Rahul Sharma

Temple of Asclepius, Rome

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Temple of Asclepius, Rome
Similar  Temple of Veiovis, Pons Cestius, Pons Fabricius, Temple of the gens Flavia, San Bartolomeo all'Isola

The Temple of Asclepius was an ancient Roman temple to Asclepius, the Greek god of medicine, on the Isola Tiberina in Rome.



It was first built between 293 and 290 BC and was dedicated in 289 BC. According to legend, a plague hit Rome in 293 BC, leading the senate to build a temple to Asclepius, Latinised to 'Esculapius'. After having consulted the Sibylline Books and gained a favourable response, a delegation of Roman elders was sent to Epidaurus in Greece, famous for its sanctuary to Asclepius, to obtain a statue of him to bring back to Rome. The legend also relates that during the propitiatory rites a large serpent (one of the god's attributes) slithered from the sanctuary and hid in the Roman ship. Certain that this was a sign of the god's favour, the Roman delegation quickly returned home, where the plague was still raging. As they were on the river Tiber and about to reach Rome, the snake crawled out of the ship and disappeared from sight on the island, marking the site where the temple was to be built. Work on the temple began immediately and it was dedicated in 289 BC - soon afterwards, the plague ended.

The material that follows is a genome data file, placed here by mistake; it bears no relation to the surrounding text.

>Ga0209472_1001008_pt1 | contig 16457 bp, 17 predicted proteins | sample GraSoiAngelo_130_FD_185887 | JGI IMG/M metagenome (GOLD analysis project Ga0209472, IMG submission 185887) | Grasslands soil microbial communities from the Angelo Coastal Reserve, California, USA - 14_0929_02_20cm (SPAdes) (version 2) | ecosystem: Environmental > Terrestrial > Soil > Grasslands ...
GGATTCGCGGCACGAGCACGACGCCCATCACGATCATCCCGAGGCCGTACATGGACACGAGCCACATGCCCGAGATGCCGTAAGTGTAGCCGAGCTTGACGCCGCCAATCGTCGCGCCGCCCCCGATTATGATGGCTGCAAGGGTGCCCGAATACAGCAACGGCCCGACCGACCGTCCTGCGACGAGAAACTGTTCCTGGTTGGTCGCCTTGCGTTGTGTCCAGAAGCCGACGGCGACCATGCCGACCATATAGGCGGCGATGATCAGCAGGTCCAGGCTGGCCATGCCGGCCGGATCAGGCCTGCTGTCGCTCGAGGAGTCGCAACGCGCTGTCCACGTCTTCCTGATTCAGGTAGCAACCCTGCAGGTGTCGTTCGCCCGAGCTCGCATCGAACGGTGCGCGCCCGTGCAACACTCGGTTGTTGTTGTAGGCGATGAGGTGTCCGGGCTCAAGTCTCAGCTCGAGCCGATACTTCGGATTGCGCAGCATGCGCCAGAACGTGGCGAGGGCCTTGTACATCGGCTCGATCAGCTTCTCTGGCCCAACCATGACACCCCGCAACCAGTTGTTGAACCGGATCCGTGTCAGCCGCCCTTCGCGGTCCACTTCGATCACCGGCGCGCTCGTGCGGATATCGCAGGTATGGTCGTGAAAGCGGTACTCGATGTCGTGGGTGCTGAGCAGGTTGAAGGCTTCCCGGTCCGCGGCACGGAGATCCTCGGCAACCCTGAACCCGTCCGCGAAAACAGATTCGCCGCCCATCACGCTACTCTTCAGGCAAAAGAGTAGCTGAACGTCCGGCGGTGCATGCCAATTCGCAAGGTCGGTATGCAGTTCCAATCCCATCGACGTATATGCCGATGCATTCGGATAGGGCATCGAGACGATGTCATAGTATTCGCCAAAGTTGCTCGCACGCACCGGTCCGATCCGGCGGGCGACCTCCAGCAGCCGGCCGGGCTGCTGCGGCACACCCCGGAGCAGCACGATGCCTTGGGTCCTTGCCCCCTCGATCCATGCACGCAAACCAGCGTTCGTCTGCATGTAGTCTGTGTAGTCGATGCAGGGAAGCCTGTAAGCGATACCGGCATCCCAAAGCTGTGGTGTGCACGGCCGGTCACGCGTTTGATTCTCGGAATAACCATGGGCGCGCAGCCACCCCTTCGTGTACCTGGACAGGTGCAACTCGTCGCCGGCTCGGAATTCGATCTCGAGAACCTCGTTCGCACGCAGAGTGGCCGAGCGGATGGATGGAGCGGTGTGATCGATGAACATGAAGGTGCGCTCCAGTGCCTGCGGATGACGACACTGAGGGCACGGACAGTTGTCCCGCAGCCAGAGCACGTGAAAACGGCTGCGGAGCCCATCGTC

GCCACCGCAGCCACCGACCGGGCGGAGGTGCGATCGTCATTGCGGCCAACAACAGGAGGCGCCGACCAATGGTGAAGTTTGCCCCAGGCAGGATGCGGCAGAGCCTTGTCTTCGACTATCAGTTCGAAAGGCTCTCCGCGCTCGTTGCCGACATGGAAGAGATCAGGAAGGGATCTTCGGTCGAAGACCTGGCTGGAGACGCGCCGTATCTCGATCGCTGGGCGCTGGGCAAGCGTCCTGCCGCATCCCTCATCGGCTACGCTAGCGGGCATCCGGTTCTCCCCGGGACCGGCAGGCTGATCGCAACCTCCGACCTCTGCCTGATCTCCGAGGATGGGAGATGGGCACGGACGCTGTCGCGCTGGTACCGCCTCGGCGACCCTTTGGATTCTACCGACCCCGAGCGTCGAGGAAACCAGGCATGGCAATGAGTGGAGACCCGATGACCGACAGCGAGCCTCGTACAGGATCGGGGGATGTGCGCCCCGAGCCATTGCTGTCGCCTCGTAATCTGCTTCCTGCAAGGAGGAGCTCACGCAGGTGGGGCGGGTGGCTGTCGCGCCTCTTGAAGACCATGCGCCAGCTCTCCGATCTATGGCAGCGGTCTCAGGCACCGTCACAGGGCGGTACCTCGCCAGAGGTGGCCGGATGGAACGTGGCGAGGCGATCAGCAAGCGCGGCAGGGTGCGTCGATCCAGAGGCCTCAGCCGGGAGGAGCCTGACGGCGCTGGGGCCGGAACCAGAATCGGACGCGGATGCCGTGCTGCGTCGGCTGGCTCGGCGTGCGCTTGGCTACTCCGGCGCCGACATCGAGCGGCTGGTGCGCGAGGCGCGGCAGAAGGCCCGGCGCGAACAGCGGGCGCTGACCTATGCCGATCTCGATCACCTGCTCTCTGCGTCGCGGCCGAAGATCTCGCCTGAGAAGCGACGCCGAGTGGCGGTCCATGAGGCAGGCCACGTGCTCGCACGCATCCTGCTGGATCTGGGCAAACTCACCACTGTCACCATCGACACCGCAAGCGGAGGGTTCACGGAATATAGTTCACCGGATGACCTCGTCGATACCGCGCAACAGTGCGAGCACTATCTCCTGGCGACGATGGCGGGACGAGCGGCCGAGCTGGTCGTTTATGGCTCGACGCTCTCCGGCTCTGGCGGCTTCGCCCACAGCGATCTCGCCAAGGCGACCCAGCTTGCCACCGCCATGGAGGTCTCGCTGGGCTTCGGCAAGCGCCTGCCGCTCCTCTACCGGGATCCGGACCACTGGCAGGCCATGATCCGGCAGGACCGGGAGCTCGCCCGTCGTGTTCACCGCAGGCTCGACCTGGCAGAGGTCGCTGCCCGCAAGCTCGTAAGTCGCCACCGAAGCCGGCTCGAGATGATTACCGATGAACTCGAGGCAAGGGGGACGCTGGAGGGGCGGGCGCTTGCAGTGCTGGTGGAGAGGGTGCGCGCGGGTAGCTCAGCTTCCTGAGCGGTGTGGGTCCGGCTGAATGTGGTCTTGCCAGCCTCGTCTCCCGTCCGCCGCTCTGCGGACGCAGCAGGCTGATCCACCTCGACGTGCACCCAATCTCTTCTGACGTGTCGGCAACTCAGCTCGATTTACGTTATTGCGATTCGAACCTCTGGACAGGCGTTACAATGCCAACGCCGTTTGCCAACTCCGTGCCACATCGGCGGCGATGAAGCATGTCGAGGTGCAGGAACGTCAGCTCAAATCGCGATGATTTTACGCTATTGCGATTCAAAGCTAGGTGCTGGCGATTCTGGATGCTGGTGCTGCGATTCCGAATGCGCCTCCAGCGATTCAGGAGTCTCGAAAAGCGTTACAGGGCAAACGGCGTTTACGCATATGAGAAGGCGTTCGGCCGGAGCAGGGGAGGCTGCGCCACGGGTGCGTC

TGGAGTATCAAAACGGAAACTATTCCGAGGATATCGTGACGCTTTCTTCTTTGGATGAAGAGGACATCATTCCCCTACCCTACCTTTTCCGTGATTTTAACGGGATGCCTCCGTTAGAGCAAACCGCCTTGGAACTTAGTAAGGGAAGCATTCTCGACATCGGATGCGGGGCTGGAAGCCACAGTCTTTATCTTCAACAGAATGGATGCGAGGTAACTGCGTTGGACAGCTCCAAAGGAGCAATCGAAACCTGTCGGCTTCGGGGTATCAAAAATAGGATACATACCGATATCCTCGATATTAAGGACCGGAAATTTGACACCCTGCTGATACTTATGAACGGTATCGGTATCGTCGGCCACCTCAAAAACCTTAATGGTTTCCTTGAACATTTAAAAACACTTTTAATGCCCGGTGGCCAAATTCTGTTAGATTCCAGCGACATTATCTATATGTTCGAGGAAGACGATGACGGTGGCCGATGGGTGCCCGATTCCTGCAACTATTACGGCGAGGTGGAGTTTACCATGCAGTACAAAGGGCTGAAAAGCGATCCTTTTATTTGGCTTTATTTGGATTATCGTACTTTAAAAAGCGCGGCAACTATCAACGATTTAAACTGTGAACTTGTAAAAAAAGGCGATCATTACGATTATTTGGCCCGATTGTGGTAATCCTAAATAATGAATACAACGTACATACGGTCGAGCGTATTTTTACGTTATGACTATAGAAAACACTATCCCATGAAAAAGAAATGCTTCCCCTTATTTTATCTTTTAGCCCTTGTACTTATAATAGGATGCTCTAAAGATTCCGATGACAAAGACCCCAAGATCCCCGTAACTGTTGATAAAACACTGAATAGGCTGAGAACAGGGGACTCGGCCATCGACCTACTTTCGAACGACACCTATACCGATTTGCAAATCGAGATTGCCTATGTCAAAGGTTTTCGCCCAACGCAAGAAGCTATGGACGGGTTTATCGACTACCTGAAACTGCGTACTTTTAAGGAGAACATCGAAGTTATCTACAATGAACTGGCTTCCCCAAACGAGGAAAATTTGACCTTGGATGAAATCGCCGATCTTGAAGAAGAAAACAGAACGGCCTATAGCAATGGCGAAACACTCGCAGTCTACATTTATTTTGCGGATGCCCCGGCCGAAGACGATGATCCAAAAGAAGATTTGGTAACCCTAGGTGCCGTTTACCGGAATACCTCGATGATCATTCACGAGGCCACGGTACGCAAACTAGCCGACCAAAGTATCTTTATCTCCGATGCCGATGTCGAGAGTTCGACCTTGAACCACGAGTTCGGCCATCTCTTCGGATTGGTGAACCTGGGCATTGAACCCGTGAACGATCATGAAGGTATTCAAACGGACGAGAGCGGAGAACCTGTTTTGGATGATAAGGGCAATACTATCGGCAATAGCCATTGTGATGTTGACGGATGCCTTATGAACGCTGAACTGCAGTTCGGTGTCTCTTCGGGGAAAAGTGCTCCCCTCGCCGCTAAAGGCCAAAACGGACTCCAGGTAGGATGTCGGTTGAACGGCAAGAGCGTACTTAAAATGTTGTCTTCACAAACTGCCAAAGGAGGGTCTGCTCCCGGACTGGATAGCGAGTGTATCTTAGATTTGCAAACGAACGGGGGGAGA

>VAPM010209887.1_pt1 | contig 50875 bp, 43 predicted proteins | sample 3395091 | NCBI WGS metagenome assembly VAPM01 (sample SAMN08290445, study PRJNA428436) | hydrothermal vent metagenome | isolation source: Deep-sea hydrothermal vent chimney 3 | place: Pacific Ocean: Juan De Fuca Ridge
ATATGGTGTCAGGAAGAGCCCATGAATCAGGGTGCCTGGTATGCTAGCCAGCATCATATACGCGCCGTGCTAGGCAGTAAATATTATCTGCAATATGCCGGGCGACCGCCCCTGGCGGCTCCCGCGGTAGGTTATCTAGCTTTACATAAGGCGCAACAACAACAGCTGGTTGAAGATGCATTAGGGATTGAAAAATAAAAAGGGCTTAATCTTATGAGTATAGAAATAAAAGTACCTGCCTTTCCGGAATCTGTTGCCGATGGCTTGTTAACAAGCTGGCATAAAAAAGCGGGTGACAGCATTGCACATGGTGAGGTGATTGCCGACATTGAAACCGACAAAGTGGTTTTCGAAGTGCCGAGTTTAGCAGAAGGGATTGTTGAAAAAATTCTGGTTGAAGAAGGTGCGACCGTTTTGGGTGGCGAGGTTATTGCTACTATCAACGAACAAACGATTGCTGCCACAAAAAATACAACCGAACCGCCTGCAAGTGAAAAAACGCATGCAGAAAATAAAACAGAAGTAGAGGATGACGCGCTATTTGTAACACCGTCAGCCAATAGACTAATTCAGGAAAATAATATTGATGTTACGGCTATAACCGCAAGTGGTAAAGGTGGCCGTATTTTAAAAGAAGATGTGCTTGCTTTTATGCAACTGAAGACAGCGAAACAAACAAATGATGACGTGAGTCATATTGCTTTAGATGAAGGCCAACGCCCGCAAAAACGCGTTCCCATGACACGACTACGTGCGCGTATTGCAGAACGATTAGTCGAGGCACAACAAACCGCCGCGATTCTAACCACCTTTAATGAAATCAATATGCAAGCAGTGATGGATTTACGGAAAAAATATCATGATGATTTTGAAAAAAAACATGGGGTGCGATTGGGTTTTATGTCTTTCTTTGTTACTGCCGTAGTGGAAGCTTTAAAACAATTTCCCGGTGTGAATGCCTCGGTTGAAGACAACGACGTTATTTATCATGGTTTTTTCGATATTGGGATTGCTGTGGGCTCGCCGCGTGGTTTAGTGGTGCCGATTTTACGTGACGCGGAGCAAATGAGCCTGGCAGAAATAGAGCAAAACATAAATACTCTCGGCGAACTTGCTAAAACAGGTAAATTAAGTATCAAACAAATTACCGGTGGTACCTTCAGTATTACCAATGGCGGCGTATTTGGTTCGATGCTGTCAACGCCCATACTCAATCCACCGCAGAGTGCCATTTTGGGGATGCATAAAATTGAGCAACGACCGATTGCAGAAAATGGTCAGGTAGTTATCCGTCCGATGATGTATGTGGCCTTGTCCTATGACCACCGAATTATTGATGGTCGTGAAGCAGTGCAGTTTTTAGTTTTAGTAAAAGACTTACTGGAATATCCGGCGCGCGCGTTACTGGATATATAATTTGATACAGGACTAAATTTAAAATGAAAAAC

In memory of the event, the front of the island was also remodelled to imitate a trireme. An obelisk marked the island's centre, in front of the temple, to resemble a mast, while blocks of travertine were placed along the edges to look like a bow and stern. Several other structures arose on the island to shelter the sick, as evidenced by several surviving votives and inscriptions.


The temple was destroyed in the medieval period and as early as 1000 the basilica of San Bartolomeo all'Isola was built on its remains by Otto III. The medieval well near the altar of the church seems to be the same as that used to draw water for the sick in the classical period as mentioned by Sextus Pompeius Festus, a 2nd-century Latin grammarian. There is also the Fatebenefratelli hospital in front of the basilica.

Little remains of the temple - some fragments of the obelisk are now held in Naples and Munich and some travertine blocks were re-used in modern buildings on the island, including a relief of the staff of Asclepius.


Temple of Asclepius, Rome Wikipedia

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